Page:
Mendes was one of 48 rural workers and activists slain during 1988 in the western Brazilian state of Acre. He belonged to a family whose livelihood was based on extracting products from the forest--tapping rubber and gathering Brazil nuts--without harming it. But national policy for the development of the Amazon brought highways, agriculture, ranching and wholesale destruction of the environment. Landowners hired gunmen to expel rubber tappers and kill those who stood in their way. Mendes organized the tappers to preserve the forest. Revkin, science writer for Discover magazine and the Los Angeles Times , presents a richly detailed account of that conflict and Mendes's rise to prominence as an environmentalist. This portrait of lawlessness in Acre makes the American Wild West seem tame--Mendes's murderers still have not been brought to trial--but progress in safeguarding the forest has been made. Since Mendes's death, three sizable reserves, including 18 rubber estates, have become federal property on which large-scale deforestation is banned. Illustrations. Author tour. (June)
Murdered in 1988 by Brazilian ranchers for his outspoken resistance to the destruction of the Amazon rain forest, rubber tapper union organizer Mendes has become a primary martyr for the environmental cause. Science reporter Revkin's book is the first on the subject, but New Yorker writer Alexander Shoumatoff's The World Is Burning (Little, Brown), an expansion of his Vanity Fair article, and documentary filmmaker Adrian Cowell's The Decade of Destruction (Holt) are scheduled for August publication. Revkin provides perhaps more information on the rain forest and Brazilian and union history than readers may want to know, and Mendes himself remains as elusive as the justice for his murder. Perhaps Revkin discovered that the man wasn't as exciting as the myth. Still, for anyone wanting background on this important and continuing story, this will do the job admirably.-- Judy Quinn, ``Library Journal''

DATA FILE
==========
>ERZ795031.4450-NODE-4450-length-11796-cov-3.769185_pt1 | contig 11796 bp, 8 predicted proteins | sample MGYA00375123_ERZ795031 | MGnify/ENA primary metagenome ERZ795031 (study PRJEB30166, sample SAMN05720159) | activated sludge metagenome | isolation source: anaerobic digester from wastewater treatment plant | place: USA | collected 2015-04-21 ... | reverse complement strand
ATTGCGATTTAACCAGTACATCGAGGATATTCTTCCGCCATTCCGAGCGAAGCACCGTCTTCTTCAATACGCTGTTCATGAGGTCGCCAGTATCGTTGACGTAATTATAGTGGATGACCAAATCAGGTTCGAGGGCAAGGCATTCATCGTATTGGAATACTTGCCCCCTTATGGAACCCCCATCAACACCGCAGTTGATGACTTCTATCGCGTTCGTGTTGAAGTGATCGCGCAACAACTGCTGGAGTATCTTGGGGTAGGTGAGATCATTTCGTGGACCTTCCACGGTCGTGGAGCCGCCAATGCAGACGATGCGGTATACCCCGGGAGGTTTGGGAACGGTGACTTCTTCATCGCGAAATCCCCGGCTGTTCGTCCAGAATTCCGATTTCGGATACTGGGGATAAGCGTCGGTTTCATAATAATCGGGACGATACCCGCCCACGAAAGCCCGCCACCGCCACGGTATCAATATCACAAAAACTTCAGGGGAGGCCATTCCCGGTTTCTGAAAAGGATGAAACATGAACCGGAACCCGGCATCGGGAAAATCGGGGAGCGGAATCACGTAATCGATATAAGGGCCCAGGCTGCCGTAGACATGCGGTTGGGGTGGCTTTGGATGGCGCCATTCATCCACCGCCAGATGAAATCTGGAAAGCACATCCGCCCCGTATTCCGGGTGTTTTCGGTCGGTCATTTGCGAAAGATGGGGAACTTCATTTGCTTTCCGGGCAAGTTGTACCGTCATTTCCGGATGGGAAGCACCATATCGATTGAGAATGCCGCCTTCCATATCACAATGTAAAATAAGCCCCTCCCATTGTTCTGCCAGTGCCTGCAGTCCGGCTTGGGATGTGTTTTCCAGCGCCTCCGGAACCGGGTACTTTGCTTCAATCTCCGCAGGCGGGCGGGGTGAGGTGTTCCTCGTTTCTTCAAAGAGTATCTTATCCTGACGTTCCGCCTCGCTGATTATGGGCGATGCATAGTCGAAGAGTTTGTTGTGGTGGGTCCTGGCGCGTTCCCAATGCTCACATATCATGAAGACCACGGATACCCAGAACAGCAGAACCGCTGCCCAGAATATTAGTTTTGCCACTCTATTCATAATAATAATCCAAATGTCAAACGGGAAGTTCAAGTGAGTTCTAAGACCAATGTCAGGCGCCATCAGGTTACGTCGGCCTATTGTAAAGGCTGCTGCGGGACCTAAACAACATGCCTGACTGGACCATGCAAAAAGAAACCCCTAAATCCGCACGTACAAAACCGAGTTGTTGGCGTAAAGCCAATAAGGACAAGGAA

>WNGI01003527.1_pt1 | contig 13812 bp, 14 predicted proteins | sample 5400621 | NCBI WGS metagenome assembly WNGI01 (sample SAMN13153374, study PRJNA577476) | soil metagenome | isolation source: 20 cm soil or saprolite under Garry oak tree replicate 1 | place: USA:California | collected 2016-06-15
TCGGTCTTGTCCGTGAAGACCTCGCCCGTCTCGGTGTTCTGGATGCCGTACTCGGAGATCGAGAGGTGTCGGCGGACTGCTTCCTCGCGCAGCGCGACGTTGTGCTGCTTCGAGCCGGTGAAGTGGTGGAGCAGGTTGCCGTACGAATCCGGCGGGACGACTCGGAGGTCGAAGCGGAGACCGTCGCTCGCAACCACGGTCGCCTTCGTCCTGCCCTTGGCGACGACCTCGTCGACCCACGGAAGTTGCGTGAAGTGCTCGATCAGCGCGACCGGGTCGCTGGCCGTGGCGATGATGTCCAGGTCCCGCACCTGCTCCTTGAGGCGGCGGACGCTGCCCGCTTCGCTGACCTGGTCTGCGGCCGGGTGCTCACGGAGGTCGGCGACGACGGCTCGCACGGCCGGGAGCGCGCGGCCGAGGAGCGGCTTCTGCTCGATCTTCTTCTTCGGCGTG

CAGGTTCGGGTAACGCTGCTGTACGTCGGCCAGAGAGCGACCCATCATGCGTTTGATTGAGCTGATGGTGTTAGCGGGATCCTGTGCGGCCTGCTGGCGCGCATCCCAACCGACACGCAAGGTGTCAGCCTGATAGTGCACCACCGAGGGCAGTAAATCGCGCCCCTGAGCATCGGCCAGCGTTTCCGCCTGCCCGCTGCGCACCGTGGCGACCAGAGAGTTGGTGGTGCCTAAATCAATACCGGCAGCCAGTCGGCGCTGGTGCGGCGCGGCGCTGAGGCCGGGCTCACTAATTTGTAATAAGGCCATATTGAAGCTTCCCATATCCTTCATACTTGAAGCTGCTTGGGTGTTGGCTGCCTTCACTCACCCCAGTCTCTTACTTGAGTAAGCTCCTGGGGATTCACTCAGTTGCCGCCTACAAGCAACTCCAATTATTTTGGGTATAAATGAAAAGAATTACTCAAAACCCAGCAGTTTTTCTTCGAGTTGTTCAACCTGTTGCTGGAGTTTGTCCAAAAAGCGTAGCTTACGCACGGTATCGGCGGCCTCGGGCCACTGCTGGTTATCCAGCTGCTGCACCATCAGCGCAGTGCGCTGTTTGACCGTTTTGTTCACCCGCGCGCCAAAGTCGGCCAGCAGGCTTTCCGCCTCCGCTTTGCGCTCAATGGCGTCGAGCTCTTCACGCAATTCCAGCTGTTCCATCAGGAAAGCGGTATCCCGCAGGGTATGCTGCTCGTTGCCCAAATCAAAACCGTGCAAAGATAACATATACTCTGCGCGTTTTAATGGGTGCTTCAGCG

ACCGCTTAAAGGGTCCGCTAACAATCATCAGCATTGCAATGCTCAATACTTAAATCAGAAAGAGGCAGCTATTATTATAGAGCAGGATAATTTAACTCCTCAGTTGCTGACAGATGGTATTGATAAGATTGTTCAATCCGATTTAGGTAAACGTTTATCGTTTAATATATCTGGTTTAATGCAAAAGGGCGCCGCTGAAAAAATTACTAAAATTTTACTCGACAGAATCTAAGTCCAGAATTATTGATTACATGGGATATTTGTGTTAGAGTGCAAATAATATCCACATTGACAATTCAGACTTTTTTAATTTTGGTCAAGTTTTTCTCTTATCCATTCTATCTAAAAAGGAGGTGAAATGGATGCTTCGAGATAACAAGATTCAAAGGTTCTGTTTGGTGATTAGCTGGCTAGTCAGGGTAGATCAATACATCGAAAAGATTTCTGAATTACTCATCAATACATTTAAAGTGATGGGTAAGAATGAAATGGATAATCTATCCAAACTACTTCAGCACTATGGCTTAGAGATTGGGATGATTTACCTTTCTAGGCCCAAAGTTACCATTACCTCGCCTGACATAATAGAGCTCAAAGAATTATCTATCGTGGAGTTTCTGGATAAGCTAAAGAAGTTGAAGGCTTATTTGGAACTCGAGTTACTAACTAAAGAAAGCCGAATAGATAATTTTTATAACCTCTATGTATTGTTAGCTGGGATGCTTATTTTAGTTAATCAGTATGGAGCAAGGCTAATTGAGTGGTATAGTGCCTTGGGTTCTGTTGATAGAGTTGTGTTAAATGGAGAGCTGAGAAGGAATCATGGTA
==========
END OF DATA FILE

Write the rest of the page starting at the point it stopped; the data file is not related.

School Library Journal
Chico Mendes was a young man who died for what he believed in--the salvation of the Amazon rain forest and its inhabitants from the hands of the predatory ranchers who are despoiling those forests. He died in December, 1988 at the hands of those very ranchers, and left a legacy behind him, which, as well as the story of his life, is presented in this intriguing book. More than biography, this book describes the recent political and environmental issues facing Brazil and the impact of these issues on the people of the Amazon region. As such, it is a commentary on some of the crucial issues of the day, such as environmental politics, literacy, and problems of third-world countries. Written in a clear, easy-to-read style, on a subject right out of the newspaper headlines and with a heroic young man at its center, this book will appeal to YA readers, and will be valuable in history or science classes. --Roberta Lisker, W. T. Woodson High School, Fairfax, VA
A well-researched and deftly written account of the life and times of Mendes, the Brazilian rubber tapper and grass-roots environmentalist who was murdered in 1988 by ranchers intent on their short term gain. Annotation c. Book News, Inc., Portland, OR (booknews.com)